NATOL v. BOOTH & FLINN CO.Annotate this Case
NATOL v. BOOTH & FLINN CO.
1929 OK 437
281 P. 264
139 Okla. 103
Case Number: 19630
Supreme Court of Oklahoma
BOOTH & FLINN CO. et al.
¶0 1. Master and Servant--Workmen's Compensation Law--Injury "Arising out of Employment."
An injury does not arise out of the employment within the meaning of section 7285, C. O. S. 1921, unless it results from a risk reasonably incident to the employment and unless there is apparent to the rational mind, upon consideration of all the circumstances, a causal connection between conditions under which the work is required to be performed and the resulting injury.
2. Same--Injury to Employee of Pipe Line Company Held not Compensable.
Where an employee of a company engaged in constructing a gas pipe line sleeps and eats in a camp furnished by the company, but leaves said camp and goes into a public highway to engage in or listen to a conversation of a large group of other employees, and while escaping injury from being run over by an automobile driven on the highway, he falls over an embankment and is injured, held, the accident and injury did not arise out of and in the course of his employment.
Original action in the Supreme Court by Ramon Natol to review an order of the State Industrial Commission denying his application for compensation from the Booth & Flinn Company. Petition to review award denied.
Chas. R. Alexander, for petitioner.
Breck Moss, for respondents.
MASON, C. J.
¶1 This is a proceeding to review a final order of the State Industrial Commission wherein the petitioner was denied compensation under the Workmen's Compensation Act.
¶2 The respondent, Booth & Flinn Company, was constructing a gas pipe line and the petitioner, Ramon Natol, was employed in such work. The employees, about 150 in number, were furnished food and lodging in a camp which the company maintained near where such work was being done. The record does not disclose that the men were required, under their contract of employment, to stay in said camp, but it merely discloses that they were permitted to do so as a matter of convenience; the camp being moved from place to place as the work progressed.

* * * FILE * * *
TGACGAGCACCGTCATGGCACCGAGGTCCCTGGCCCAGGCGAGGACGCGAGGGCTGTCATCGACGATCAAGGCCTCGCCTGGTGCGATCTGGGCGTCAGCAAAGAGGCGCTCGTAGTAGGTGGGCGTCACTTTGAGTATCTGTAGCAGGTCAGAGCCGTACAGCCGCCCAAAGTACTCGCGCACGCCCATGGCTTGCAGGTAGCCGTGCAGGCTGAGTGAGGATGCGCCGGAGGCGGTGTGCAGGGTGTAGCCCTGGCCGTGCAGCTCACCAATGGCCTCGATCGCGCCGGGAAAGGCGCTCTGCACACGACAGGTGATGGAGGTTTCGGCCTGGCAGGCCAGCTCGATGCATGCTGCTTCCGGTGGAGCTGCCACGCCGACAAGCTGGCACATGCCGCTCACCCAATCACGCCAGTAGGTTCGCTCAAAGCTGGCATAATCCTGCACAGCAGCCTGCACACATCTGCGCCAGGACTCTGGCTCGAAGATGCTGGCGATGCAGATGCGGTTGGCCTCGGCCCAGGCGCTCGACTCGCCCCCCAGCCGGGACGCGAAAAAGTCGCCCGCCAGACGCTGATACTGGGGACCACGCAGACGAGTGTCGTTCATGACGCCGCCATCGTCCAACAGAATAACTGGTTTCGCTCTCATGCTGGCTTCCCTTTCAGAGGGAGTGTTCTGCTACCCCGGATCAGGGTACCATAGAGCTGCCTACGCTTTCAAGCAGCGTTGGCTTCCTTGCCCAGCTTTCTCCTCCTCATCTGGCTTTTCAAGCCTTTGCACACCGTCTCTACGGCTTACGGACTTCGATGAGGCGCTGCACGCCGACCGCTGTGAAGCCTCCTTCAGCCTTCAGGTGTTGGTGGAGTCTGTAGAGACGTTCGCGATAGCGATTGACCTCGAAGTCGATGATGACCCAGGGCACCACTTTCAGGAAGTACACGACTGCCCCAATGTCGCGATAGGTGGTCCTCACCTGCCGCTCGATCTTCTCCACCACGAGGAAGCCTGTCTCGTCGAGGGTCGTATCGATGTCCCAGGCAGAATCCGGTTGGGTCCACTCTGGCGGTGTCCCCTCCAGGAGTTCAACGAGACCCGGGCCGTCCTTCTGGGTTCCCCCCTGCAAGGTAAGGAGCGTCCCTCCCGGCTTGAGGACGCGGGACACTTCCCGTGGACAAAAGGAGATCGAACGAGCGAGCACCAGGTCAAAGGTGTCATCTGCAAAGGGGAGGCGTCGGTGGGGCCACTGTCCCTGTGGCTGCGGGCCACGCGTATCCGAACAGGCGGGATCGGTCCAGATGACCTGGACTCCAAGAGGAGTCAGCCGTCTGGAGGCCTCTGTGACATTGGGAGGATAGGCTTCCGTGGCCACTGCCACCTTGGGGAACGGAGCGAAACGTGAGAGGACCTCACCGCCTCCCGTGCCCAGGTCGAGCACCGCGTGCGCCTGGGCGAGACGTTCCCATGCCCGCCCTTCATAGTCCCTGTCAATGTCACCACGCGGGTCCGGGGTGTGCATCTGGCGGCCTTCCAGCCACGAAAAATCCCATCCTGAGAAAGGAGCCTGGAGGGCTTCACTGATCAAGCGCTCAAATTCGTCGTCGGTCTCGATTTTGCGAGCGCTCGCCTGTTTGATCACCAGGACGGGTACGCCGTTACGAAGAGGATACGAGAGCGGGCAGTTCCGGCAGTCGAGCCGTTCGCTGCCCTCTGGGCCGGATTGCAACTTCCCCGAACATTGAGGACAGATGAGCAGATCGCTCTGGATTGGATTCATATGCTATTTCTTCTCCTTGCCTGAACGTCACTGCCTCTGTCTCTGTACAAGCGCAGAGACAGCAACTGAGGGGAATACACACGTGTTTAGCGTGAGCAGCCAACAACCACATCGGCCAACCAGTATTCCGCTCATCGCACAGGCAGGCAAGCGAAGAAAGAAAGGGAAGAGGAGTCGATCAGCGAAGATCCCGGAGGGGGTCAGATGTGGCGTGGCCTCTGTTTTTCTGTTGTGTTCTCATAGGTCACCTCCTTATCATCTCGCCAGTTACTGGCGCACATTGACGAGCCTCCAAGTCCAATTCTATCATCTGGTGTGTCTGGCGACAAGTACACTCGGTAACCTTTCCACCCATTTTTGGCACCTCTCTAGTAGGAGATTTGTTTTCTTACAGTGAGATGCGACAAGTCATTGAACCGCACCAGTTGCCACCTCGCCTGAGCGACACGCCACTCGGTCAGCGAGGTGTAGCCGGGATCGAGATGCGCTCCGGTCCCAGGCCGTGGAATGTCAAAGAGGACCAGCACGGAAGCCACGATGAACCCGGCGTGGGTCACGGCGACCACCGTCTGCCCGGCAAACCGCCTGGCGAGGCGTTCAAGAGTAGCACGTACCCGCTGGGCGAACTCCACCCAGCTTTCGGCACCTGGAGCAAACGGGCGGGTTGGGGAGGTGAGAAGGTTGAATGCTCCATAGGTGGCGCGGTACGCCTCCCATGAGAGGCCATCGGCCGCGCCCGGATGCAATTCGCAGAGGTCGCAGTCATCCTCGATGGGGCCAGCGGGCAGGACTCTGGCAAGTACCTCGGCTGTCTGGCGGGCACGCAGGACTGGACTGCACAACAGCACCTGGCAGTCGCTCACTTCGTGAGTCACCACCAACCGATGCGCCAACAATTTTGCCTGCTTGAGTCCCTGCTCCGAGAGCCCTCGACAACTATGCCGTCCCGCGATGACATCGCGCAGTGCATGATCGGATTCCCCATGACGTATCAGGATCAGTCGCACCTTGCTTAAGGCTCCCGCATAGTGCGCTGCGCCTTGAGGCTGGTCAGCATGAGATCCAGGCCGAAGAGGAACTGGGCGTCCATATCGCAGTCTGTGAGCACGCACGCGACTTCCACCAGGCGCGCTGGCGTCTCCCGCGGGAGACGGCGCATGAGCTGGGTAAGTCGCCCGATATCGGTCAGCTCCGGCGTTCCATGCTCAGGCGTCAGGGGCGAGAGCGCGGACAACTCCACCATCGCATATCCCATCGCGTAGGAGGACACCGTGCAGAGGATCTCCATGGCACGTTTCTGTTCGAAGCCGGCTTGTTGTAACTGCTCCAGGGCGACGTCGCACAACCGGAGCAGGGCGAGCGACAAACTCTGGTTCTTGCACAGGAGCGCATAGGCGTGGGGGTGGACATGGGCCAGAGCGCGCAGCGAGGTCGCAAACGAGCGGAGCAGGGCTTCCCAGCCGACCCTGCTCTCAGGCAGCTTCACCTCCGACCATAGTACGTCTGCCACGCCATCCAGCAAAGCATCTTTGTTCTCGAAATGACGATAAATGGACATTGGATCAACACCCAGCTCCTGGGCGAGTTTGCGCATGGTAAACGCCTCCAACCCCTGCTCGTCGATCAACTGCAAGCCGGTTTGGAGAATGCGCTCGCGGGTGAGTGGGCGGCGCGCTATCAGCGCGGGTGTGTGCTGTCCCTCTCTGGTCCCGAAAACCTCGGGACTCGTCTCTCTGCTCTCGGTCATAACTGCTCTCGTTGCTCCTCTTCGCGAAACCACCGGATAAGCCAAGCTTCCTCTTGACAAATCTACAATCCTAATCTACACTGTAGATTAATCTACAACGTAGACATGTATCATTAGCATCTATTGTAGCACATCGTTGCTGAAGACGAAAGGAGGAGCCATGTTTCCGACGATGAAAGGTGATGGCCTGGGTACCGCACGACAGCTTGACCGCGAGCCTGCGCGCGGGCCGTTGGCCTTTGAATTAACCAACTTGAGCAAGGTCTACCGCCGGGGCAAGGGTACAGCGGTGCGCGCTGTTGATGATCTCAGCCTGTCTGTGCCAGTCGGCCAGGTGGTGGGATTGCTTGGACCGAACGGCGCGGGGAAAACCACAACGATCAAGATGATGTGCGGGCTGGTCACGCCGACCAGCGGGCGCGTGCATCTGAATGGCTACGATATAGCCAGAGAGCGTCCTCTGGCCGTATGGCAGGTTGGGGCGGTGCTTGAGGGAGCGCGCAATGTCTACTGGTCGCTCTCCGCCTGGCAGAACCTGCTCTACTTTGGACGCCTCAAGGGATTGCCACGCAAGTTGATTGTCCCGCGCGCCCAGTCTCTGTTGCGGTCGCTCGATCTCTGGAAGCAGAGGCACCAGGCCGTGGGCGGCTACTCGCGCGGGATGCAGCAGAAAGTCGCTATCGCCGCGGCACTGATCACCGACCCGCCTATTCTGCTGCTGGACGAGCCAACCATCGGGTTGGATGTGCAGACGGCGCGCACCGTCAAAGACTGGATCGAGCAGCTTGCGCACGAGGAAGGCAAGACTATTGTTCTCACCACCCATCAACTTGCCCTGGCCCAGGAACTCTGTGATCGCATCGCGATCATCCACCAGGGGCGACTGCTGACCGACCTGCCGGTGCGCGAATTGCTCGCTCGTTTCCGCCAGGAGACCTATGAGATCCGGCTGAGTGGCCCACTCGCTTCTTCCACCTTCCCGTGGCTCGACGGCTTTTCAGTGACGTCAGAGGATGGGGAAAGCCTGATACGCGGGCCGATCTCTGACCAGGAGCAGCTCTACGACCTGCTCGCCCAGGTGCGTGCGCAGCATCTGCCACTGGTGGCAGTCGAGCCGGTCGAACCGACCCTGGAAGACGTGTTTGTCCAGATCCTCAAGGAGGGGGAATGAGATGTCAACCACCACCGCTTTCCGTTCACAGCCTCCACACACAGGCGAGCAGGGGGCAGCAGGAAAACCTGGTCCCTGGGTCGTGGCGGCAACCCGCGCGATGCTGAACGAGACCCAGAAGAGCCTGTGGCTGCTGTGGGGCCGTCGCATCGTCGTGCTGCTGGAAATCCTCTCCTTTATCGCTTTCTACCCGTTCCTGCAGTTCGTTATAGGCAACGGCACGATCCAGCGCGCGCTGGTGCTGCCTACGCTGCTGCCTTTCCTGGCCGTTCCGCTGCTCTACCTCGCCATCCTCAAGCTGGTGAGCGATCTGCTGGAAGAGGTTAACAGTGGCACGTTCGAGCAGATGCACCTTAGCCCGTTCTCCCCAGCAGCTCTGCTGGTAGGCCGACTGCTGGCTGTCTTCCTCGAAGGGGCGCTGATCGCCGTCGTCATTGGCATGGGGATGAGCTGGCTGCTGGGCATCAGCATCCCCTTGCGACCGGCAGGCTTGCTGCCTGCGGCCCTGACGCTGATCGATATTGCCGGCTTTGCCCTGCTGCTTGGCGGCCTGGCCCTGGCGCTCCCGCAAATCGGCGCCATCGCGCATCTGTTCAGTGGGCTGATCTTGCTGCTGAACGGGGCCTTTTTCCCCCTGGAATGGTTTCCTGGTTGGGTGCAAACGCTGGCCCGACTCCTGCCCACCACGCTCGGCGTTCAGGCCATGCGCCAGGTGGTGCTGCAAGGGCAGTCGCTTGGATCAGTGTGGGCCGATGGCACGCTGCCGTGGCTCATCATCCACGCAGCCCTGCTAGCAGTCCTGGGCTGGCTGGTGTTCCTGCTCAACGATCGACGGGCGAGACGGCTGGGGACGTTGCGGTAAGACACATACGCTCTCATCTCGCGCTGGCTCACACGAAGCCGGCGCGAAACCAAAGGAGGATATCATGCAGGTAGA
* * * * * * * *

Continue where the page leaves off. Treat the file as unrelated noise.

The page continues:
¶3 On the 24th day of October, 1927, the petitioner finished his work and came into camp about 5:30 in the afternoon, and between 8:30 and 9:00 o'clock that night, which was a very dark night, the petitioner left the camp and went some several hundred yards to a nearby ravine for the purpose of relieving himself. Upon returning from such mission, and in an effort to avoid being run over by an automobile while crossing a public highway, he ran into the darkness and fell some 20 or 30 feet over a precipice which resulted in a fracture of one arm and one leg and the subsequent amputation of the leg above the knee.
¶4 The Industrial Commission found that the petitioner failed to show that the disability complained of resulted from an accidental injury arising out of and in the course of his employment with the respondent company.
¶5 The principal complaint of petitioner herein is that the Industrial Commission erred in making such finding and in denying compensation. Petitioner relies principally upon the case of Kaiser Lumber Co. v. Industrial Commission of Wisconsin (Wis.) 195 N.W. 329, and Holt Lumber Co. v. Industrial Commission of Wisconsin (Wis.) 170 N.W. 366. These cases hold that, where a contract of employment requires the servant to sleep on the premises and in a bunk furnished by the master, it is within the course of his employment for the servant to remain upon the premises at night and use the bunk furnished for him, and that while so at rest the servant is performing services growing out of and incident to his employment.
¶6 It is contended that the petitioner in the instant case was engaged in acts not only incident to but necessary to live in the camp furnished by the respondent, and therefore the injury arose out of and in the course of his employment. In our opinion, it is not necessary to announce in this case whether we will follow the rule established in the Wisconsin cases, supra, and as to whether such rule could be extended so as to include the accident and injury complained of herein.
¶7 The record herein does not disclose that the petitioner had gone to a place provided by the respondent for such purposes. Neither does it disclose that such place was on the premises of respondent. The testimony of the petitioner, which was given through the aid of an interpreter, discloses that he was not on the premises of respondent, but was standing on the public highway listening to a group of men engaged in conversation at the time the accident occurred. This brings the case within the rule announced in Southern Surety Co. v. Galloway, 89 Okla. 45, 213 P. 850, wherein this court held:
"An injury does not arise out of the employment within the meaning of section 7285, Comp. Stats. 1921, unless it results from a risk reasonably incident to the employment and unless there is apparent to the rational mind, upon consideration of all the circumstances, a causal connection between conditions under which the work is required to be performed and the resulting injury.
"Where an employee is engaged in driving a team in constructing street paying and drives the team on to the parking under the direction of the foreman, and then leaves his team and goes diagonally across the street to a bread wagon to get something for his lunch, and, while returning from the bread wagon to the place where he had left his team, is struck by an automobile driven by a person not employed by the construction company, the accident does not arise out of the employment and is not compensable under the Workmen's Compensation Act."